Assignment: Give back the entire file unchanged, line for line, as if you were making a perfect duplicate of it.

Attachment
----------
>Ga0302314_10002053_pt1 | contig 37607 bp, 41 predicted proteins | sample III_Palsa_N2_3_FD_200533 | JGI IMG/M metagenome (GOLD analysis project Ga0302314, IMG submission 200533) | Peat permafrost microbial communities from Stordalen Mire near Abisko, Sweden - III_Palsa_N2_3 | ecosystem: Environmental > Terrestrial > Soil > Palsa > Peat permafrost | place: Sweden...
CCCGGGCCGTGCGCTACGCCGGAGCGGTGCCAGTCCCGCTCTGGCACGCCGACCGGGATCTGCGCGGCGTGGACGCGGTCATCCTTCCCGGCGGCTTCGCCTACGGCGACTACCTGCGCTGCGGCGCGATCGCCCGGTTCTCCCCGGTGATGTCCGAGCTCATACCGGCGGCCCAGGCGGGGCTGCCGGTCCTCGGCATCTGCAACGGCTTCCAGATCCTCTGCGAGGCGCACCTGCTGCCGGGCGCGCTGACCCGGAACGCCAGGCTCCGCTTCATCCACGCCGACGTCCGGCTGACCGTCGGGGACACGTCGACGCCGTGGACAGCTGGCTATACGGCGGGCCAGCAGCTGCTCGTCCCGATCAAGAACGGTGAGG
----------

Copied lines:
>Ga0302314_10002053_pt1 | contig 37607 bp, 41 predicted proteins | sample III_Palsa_N2_3_FD_200533 | JGI IMG/M metagenome (GOLD analysis project Ga0302314, IMG submission 200533) | Peat permafrost microbial communities from Stordalen Mire near Abisko, Sweden - III_Palsa_N2_3 | ecosystem: Environmental > Terrestrial > Soil > Palsa > Peat permafrost | place: Sweden...
CCCGGGCCGTGCGCTACGCCGGAGCGGTGCCAGTCCCGCTCTGGCACGCCGACCGGGATCTGCGCGGCGTGGACGCGGTCATCCTTCCCGGCGGCTTCGCCTACGGCGACTACCTGCGCTGCGGCGCGATCGCCCGGTTCTCCCCGGTGATGTCCGAGCTCATACCGGCGGCCCAGGCGGGGCTGCCGGTCCTCGGCATCTGCAACGGCTTCCAGATCCTCTGCGAGGCGCACCTGCTGCCGGGCGCGCTGACCCGGAACGCCAGGCTCCGCTTCATCCACGCCGACGTCCGGCTGACCGTCGGGGACACGTCGACGCCGTGGACAGCTGGCTATACGGCGGGCCAGCAGCTGCTCGTCCCGATCAAGAACGGTGAGG